Earlier today I sat down with the friendly and talented Lee Schrager, the man who created the South Beach Wine and Food Festival. This weekend marks the 10th anniversary of the food industry's Spring break, and Schrager has much to celebrate. In the past 10 years, the event has grown from a couple hundred attendees to over 20,000. Here's how our conversation went down.
YumSugar: How will this year's SOBE be different?
Lee Schrager: It's our 10th year and we have some events that we've created just for the anniversary. The official anniversary party is tomorrow night — yes, you should wear sequins! — and it's hosted by Martha Stewart and Emeril. It's called Let Them Eat Cake and we have 15 cakes that have been created by amazing cake artists in New York City. A special cooler FedEx truck went around this morning to pick up each of the cakes and is driving them down for the party tomorrow.
YS: Why do you think the festival has become so popular?
LS: Well, clearly the rise of the culinary scene in general. The Food Network's popularity, the rise of the celebrity chef and the culinary personality. The consumer is more educated about food than they were 10 years ago. They're more sophisticated, they're looking for that sophisticated experience. Also, I always say some people are into golf, others are into tennis, but who doesn't like good food and good wine?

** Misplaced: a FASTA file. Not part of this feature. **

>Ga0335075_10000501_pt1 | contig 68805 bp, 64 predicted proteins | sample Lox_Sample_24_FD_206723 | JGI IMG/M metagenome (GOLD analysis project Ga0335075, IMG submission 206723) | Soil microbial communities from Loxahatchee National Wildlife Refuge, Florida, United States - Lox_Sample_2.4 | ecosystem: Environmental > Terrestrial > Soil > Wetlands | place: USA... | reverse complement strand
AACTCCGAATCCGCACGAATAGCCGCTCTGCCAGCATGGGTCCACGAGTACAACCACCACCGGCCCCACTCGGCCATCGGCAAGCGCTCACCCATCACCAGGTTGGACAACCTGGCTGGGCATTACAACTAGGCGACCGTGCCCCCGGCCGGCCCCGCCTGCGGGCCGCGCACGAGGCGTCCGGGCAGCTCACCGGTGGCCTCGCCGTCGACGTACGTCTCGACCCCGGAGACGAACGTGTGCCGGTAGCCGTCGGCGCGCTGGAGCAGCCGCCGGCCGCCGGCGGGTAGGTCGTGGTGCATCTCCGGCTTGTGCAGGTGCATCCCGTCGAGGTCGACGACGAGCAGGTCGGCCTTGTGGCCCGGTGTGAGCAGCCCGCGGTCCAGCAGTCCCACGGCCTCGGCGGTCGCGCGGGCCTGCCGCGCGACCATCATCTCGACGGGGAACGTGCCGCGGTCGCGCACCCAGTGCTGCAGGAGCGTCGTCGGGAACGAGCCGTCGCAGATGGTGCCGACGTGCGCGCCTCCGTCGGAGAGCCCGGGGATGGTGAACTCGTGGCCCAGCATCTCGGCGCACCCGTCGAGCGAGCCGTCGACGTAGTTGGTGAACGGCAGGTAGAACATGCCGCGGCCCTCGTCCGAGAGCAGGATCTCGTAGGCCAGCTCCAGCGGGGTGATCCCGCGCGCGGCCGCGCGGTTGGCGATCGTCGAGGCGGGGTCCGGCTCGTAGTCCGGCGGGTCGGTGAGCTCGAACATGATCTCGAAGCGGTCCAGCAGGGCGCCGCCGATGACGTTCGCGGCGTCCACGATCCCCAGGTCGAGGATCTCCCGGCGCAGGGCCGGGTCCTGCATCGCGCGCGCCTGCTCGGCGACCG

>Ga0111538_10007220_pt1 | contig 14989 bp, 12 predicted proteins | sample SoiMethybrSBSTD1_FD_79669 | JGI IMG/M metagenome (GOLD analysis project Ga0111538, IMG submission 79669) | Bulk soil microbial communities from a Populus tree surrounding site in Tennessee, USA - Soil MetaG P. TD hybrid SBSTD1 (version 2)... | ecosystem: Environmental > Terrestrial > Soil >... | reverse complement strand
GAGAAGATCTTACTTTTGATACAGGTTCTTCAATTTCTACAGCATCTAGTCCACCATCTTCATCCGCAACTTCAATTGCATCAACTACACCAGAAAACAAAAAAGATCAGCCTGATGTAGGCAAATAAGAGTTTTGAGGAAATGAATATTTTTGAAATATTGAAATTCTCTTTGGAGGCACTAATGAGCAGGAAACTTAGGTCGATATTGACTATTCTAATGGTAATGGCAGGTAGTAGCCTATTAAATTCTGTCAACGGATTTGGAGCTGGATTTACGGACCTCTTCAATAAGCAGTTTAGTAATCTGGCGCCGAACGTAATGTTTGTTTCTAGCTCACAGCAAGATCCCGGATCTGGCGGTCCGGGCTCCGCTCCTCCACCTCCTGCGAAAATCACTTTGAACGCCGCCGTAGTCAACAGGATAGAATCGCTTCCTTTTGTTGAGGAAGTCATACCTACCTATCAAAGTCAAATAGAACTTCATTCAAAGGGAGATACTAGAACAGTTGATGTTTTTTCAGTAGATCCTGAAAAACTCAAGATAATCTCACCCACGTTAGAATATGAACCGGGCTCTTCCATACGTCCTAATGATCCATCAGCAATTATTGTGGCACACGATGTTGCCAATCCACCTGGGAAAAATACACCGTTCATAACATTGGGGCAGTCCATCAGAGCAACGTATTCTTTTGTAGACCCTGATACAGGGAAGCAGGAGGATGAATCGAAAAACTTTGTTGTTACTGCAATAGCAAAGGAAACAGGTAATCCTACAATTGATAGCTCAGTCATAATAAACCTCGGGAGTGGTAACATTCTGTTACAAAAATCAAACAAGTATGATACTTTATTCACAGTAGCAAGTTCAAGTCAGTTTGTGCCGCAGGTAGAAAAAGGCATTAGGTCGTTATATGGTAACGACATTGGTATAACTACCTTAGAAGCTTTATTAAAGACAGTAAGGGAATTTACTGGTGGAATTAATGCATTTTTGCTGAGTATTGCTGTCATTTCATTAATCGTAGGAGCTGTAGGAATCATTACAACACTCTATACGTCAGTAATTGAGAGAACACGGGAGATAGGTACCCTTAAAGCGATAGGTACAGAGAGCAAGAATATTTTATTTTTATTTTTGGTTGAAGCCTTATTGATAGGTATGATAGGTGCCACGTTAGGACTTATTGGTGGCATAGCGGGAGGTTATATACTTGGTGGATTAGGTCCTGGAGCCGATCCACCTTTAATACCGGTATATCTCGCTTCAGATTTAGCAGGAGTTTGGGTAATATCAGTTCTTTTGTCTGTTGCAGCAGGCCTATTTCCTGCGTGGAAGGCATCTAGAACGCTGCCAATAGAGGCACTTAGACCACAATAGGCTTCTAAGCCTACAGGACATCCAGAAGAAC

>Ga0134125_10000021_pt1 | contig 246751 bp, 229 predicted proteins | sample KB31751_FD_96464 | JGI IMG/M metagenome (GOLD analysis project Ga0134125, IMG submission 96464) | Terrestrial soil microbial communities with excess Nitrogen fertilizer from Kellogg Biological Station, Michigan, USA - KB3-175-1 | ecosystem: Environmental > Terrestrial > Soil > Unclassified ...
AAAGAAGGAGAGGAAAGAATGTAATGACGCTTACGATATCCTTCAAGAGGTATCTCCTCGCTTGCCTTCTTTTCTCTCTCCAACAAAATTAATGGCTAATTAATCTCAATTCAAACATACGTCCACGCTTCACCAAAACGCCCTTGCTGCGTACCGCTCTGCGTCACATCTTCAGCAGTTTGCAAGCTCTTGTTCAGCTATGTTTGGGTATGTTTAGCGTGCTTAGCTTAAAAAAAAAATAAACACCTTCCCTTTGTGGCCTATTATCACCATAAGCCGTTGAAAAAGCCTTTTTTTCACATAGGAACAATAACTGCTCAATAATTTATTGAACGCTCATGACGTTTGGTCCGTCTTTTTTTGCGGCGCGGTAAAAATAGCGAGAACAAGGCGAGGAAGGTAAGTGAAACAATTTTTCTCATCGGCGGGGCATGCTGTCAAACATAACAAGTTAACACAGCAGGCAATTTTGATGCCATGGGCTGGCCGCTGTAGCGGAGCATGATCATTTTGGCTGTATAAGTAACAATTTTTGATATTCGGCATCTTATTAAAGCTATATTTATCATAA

To see what event Lee is most excited for, keep reading!
YS: What event are you most looking forward to?
LS: I'm really excited for the Alain Ducasse tribute dinner. Ten years ago he cooked at our first tribute dinner, and I always knew that if we made it to 10 years, that would be the year we would honor Alain. I also can't wait for the anniversary party. It's the official Miami launch of the SOBE cookbook as well!
YS: What's your favorite SOBE memory?
LS: I have a bunch of different memories, but one that stands out is the first year when I walked into BubbleQ. It was on the beach with five chefs and no tents and no parameters, but the smell of barbecue was amazing and I couldn't help but think, "How magical is this?" It doesn't get any better than that!
YS: Did you ever have any past SOBE crises that you're able to laugh about today?
LS: Yes. We ran out of glasses. The second year we grew so quickly. The first year we had 200-300 people and the second year we had 6,000. We weren't prepared for that many people. We were totally understaffed — oh my god what a mess. At one point, I didn't think we were going to make it to year three. But we somehow got through it and knew we needed help to map it out and grow the festival.
YS: Are there any chefs who have not participated who you would love to have come down?
LS: No. Anyone I've wanted we've got. Over the past 10 years, we've had all the big names at least once. We've been very fortunate.
YS: What's your most important entertaining tip to the everyday hostess?
LS: You need a pound of ice per person. That's my most important caterer's rule of thumb. Also, get a cookbook. Don't be afraid to experiment with food. It's not doing surgery, if it doesn't turn out, throw it in the garbage and go out to dinner! Put a twist on recipes, own it!